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Scribd Note: This is the introduction for my next book in progress, Kindness across America, based on a 5,000 mile, year long walk across the country. Feedback is welcome.INTRODUCTION: THE KINDNESS MISSIONI am lucky with my family. I come from a cohesive, loving home. I was a bit spoiled, nodoubt, but fortunately not in the material sense. We were on the lower side of middle class withmy father as the only breadwinner, a common occurrence back in the fifties and sixties. No, I wasspoiled because I was a mistake, or a pleasant surprise depending on one’s point of view.“Bobby, you are much too big for him,” was a common refrain coming from Mom whenthe closest to me, still ten years older, tried to treat me the way brothers often do. Still, we five brothers got along well enough, back then and as the years progressed, even with the “spoiled” onein the bunch. Yes, I am lucky with my family.I am lucky with my community. Norfolk, Connecticut has about 1600 people, about thesame size as in colonial times, give or take a few hundred over the years. We know each other and,in large measure, we care for each other. We help out our neighbors and they help us. I wouldtrust every one of my surrounding neighbors with anything; I hope they feel the same way aboutme and Cindy.I am lucky with my church. I grew up fiercely independent and innately empirical. That isto say, experience is everything to me. Seeing is believing. I was not likely to go along with thedictates of some remote Pope or faceless hierarchy. A Congregational Church so named becausecongregations worked out their faith in what transcends us on their own terms, well, that suited mefine. I was agnostic for awhile, but once I had my experiential revelations of God while in thewilderness I came back to the Congregational fold and have loved, and been well loved, by mychurch ever since.I am lucky with college. The dorm I landed in was the first one on campus to go coed myfreshman year. The novelty has long since worn off but back then, in a dormitory complex calledthe Jungle, making my dorm coed tamed the savage beasts. During my junior year four of usdouble bunked in one room and left the other for social gatherings … for the entire floor. The door was left unlocked, including on the weekend even if all four of us were gone. Admittedly the bunk room with four guys acquired an earthy odor, but our parlor room was enjoyed by all. At the endof the year there was the matter of one album missing; we suspect someone just forgot to return it.I am lucky with backpacking expeditions I led, and I led many. On journeys of thousandsof miles lasting several months we lived socially as early nomads lived. That is to say, we caredfor each other, treated each other equally, lived responsibly for each other and derived much pleasure from journeying with each other. If such social behavior by either early or modernnomads should surprise you, well, you are one of a great many “Enlightenment” victims having been misinformed about our inherent natures.I am lucky with the way local people treated us backpacking nomads whenever we entereda town to resupply. People opened up their homes to us, providing warmth and, more importantly,warm company. Some of the best memories of my life are the town stops along the trail. Thehospitality we received as nomads reminds me of a quote by an early European pioneer come tothis country: “Savages pride themselves on being hospitable to strangers.” Maybe we all should be “savages” after all. Yes, I've been lucky during my wayfaring years and throughout my life.I say I must be lucky because according to many folks, including some of great authorityand scholarship, we are savages in a bestial way, at least in terms of natural sociability and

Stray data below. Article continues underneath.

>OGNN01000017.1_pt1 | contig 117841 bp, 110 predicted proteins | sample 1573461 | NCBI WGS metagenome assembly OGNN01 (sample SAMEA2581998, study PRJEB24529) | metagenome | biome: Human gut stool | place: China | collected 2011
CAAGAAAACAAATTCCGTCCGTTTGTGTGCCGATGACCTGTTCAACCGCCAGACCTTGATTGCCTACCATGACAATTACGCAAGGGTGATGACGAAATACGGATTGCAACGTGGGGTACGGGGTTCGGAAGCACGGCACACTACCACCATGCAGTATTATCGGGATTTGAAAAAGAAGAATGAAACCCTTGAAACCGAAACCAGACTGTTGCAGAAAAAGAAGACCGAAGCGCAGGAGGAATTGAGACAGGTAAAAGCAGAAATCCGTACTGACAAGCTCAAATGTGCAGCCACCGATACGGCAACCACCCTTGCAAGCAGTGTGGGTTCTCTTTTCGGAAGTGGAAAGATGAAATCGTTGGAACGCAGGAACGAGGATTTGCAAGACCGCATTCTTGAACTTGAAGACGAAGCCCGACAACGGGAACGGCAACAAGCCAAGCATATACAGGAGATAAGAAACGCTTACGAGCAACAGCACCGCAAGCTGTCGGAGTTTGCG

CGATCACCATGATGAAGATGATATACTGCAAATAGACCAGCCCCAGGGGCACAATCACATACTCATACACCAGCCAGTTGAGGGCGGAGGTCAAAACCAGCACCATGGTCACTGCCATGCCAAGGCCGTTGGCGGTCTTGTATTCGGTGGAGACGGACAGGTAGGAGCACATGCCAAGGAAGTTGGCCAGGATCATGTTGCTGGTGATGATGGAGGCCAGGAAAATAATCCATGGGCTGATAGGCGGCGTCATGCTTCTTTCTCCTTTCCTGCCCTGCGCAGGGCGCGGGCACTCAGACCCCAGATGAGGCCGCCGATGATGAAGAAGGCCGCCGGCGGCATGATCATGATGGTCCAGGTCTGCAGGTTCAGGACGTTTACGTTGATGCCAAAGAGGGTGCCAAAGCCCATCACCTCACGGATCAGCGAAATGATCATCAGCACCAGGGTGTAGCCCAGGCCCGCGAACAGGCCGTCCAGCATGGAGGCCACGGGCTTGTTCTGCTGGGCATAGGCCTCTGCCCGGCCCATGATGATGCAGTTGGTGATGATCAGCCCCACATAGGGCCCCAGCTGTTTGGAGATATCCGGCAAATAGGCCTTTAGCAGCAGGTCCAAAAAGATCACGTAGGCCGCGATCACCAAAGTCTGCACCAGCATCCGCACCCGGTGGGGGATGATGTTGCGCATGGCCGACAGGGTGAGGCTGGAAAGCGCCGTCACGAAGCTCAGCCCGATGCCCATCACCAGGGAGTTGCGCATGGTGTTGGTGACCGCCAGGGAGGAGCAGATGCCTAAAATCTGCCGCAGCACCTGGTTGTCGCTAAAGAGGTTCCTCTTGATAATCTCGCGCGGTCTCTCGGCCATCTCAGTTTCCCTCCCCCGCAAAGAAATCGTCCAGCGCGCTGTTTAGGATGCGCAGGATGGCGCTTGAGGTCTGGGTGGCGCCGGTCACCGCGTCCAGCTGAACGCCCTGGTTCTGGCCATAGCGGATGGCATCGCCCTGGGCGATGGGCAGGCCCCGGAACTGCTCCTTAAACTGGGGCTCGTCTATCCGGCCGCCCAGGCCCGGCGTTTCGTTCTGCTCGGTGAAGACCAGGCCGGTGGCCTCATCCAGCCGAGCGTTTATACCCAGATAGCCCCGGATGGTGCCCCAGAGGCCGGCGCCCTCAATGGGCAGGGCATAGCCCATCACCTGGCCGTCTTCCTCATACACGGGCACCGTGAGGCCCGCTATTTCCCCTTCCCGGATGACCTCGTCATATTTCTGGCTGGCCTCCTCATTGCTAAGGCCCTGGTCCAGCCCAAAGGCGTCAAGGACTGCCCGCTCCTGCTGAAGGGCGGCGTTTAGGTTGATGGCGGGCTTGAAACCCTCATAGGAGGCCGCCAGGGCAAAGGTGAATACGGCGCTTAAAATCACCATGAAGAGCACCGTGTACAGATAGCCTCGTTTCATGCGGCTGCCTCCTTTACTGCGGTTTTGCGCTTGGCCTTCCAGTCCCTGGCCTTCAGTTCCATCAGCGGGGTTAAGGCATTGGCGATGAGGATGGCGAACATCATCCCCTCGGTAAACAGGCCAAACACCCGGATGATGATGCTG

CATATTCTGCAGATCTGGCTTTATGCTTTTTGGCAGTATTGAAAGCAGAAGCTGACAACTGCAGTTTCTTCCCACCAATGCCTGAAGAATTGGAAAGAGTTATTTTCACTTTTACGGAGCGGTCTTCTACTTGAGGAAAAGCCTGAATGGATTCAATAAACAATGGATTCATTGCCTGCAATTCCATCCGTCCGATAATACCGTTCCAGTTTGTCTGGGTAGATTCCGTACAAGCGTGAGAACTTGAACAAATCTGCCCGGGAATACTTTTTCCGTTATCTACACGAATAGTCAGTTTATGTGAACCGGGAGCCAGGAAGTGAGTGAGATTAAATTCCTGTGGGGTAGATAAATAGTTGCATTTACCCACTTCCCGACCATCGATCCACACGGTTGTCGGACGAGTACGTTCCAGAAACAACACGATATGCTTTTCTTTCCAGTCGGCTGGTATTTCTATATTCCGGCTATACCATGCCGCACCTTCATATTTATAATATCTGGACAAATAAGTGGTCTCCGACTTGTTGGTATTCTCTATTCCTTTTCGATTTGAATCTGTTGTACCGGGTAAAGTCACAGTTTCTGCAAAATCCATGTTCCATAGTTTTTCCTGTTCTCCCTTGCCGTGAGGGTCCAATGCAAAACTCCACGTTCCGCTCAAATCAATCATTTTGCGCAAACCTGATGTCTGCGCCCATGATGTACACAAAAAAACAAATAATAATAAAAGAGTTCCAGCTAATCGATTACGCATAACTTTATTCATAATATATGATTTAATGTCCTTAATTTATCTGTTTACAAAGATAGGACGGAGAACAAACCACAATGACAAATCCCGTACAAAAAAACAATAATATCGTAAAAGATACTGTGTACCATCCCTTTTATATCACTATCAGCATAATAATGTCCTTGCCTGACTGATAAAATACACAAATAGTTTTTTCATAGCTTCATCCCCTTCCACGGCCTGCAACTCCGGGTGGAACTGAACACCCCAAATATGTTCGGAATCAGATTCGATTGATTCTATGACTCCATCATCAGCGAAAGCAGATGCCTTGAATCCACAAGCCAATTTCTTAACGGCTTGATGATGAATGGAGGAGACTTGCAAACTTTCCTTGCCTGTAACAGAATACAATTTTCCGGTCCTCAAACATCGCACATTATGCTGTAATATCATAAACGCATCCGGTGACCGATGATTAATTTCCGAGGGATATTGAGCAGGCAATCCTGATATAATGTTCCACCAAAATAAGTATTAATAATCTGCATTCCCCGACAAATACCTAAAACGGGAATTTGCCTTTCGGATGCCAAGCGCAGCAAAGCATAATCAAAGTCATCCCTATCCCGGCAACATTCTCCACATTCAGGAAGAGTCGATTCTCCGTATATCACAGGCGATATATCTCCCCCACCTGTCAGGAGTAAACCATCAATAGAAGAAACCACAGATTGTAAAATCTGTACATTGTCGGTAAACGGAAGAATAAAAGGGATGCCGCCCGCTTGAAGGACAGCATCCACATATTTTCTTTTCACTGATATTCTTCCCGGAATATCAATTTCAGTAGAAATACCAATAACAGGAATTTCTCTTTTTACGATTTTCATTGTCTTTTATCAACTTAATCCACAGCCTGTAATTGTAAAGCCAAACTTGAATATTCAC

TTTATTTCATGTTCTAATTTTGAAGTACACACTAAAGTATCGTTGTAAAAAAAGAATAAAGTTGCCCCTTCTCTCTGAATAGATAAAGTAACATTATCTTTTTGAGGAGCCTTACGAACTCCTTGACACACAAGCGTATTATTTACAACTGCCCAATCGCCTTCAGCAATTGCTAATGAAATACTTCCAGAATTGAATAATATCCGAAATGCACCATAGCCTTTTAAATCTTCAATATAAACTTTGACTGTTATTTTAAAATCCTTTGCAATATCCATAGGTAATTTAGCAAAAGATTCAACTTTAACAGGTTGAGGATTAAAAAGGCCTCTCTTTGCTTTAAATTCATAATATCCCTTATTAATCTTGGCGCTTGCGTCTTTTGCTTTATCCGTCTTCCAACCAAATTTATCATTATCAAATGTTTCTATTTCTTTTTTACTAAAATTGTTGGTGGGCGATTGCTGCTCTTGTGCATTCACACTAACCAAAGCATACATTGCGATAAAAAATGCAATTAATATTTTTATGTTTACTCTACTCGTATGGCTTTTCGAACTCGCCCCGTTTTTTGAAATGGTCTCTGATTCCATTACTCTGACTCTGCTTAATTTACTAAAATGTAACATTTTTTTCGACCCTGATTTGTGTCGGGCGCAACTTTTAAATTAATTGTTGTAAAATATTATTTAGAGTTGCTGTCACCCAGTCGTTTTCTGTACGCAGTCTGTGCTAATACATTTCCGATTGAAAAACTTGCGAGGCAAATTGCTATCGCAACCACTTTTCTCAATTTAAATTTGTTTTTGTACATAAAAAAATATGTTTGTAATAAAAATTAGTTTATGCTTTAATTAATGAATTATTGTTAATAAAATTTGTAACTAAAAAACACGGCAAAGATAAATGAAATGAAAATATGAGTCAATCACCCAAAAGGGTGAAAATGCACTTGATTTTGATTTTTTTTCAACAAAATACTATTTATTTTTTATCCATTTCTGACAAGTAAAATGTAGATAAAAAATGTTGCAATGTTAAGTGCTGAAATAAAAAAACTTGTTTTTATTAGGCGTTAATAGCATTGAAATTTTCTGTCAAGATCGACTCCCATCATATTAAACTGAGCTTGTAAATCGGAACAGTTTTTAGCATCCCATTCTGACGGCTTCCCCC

kindness. No surprise that the aforementioned pioneer was a product of the Enlightenment.Enlightenment philosopher Thomas Hobbes coined the famous quote that the natural condition of man was “solitary, poor, nasty, brutish and short.” Even an Enlightenment philosopher who adored Native Americans, Jean-Jacques Rousseau, referred to them as “noble savages” that lived solitarylives. Considering the real truth later documented by cultural anthropologists about highly socialearly nomads, Rousseau could not be more misguided in his condescension to our savage,“solitary” nature.Enlightenment misdirection about our social nature carries over to modern times. The fieldof economics blossomed during the Enlightenment. No one should be surprised then that moderneconomists claim economics drives us, and self-interest drives economics. No less an esteemed scholar than Stephen Hawkins claimed that we need reason to save usfrom our instincts, from a scholastic lineage that admittedly goes back further than theEnlightenment, back to Plato and the dawn of civilization. Dr. Hawkins must fancy himself a philosopher as well as a scientist, but he obviously has not done his homework in regards to whatis natural about the human condition. We are social, instinctively and “uncivilly” so. Plato andEnlightenment philosophers at least had an excuse for this ignorance, coming before the dawn of enlightened, empirically driven cultural anthropology.Certainly there is fuel for Hawkins’ pessimism about natural humanity. Mass media broadcasts our failures for both news and entertainment constantly. I wrote a book myself detailing the antisocial problems facing American society, titled